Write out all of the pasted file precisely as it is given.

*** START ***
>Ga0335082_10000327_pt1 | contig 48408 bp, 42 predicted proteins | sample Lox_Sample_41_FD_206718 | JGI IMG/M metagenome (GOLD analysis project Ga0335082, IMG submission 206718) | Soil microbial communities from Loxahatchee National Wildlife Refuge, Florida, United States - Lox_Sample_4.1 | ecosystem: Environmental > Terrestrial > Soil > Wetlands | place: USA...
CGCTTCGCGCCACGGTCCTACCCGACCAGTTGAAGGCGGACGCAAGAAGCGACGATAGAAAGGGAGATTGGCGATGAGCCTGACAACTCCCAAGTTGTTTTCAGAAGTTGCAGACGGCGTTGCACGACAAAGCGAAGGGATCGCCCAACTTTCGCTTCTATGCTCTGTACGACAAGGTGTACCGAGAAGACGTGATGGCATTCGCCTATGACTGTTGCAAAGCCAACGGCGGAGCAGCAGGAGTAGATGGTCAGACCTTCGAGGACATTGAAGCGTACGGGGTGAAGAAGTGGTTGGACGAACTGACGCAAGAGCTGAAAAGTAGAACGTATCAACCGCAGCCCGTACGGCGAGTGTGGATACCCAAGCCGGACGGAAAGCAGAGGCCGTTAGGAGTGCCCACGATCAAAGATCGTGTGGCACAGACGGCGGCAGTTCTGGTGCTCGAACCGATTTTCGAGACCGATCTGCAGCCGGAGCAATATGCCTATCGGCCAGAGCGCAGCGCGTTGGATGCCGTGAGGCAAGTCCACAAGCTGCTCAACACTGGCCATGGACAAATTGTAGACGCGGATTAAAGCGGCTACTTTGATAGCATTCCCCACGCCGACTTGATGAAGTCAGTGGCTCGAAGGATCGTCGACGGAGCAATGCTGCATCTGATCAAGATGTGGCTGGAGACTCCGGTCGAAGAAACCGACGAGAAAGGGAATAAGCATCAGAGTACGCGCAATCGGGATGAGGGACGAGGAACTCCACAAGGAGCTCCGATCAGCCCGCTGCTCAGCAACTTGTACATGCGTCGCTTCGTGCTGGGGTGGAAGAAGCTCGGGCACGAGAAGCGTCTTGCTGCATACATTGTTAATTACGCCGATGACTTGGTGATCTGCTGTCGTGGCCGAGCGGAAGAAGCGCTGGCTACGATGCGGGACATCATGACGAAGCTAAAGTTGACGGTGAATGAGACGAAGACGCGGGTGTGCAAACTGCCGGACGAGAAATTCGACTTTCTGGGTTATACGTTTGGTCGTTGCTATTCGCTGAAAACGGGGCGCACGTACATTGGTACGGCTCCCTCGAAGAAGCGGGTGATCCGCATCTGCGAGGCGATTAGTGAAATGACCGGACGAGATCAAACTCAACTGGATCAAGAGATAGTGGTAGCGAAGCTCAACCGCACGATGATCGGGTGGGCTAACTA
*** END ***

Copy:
>Ga0335082_10000327_pt1 | contig 48408 bp, 42 predicted proteins | sample Lox_Sample_41_FD_206718 | JGI IMG/M metagenome (GOLD analysis project Ga0335082, IMG submission 206718) | Soil microbial communities from Loxahatchee National Wildlife Refuge, Florida, United States - Lox_Sample_4.1 | ecosystem: Environmental > Terrestrial > Soil > Wetlands | place: USA...
CGCTTCGCGCCACGGTCCTACCCGACCAGTTGAAGGCGGACGCAAGAAGCGACGATAGAAAGGGAGATTGGCGATGAGCCTGACAACTCCCAAGTTGTTTTCAGAAGTTGCAGACGGCGTTGCACGACAAAGCGAAGGGATCGCCCAACTTTCGCTTCTATGCTCTGTACGACAAGGTGTACCGAGAAGACGTGATGGCATTCGCCTATGACTGTTGCAAAGCCAACGGCGGAGCAGCAGGAGTAGATGGTCAGACCTTCGAGGACATTGAAGCGTACGGGGTGAAGAAGTGGTTGGACGAACTGACGCAAGAGCTGAAAAGTAGAACGTATCAACCGCAGCCCGTACGGCGAGTGTGGATACCCAAGCCGGACGGAAAGCAGAGGCCGTTAGGAGTGCCCACGATCAAAGATCGTGTGGCACAGACGGCGGCAGTTCTGGTGCTCGAACCGATTTTCGAGACCGATCTGCAGCCGGAGCAATATGCCTATCGGCCAGAGCGCAGCGCGTTGGATGCCGTGAGGCAAGTCCACAAGCTGCTCAACACTGGCCATGGACAAATTGTAGACGCGGATTAAAGCGGCTACTTTGATAGCATTCCCCACGCCGACTTGATGAAGTCAGTGGCTCGAAGGATCGTCGACGGAGCAATGCTGCATCTGATCAAGATGTGGCTGGAGACTCCGGTCGAAGAAACCGACGAGAAAGGGAATAAGCATCAGAGTACGCGCAATCGGGATGAGGGACGAGGAACTCCACAAGGAGCTCCGATCAGCCCGCTGCTCAGCAACTTGTACATGCGTCGCTTCGTGCTGGGGTGGAAGAAGCTCGGGCACGAGAAGCGTCTTGCTGCATACATTGTTAATTACGCCGATGACTTGGTGATCTGCTGTCGTGGCCGAGCGGAAGAAGCGCTGGCTACGATGCGGGACATCATGACGAAGCTAAAGTTGACGGTGAATGAGACGAAGACGCGGGTGTGCAAACTGCCGGACGAGAAATTCGACTTTCTGGGTTATACGTTTGGTCGTTGCTATTCGCTGAAAACGGGGCGCACGTACATTGGTACGGCTCCCTCGAAGAAGCGGGTGATCCGCATCTGCGAGGCGATTAGTGAAATGACCGGACGAGATCAAACTCAACTGGATCAAGAGATAGTGGTAGCGAAGCTCAACCGCACGATGATCGGGTGGGCTAACTA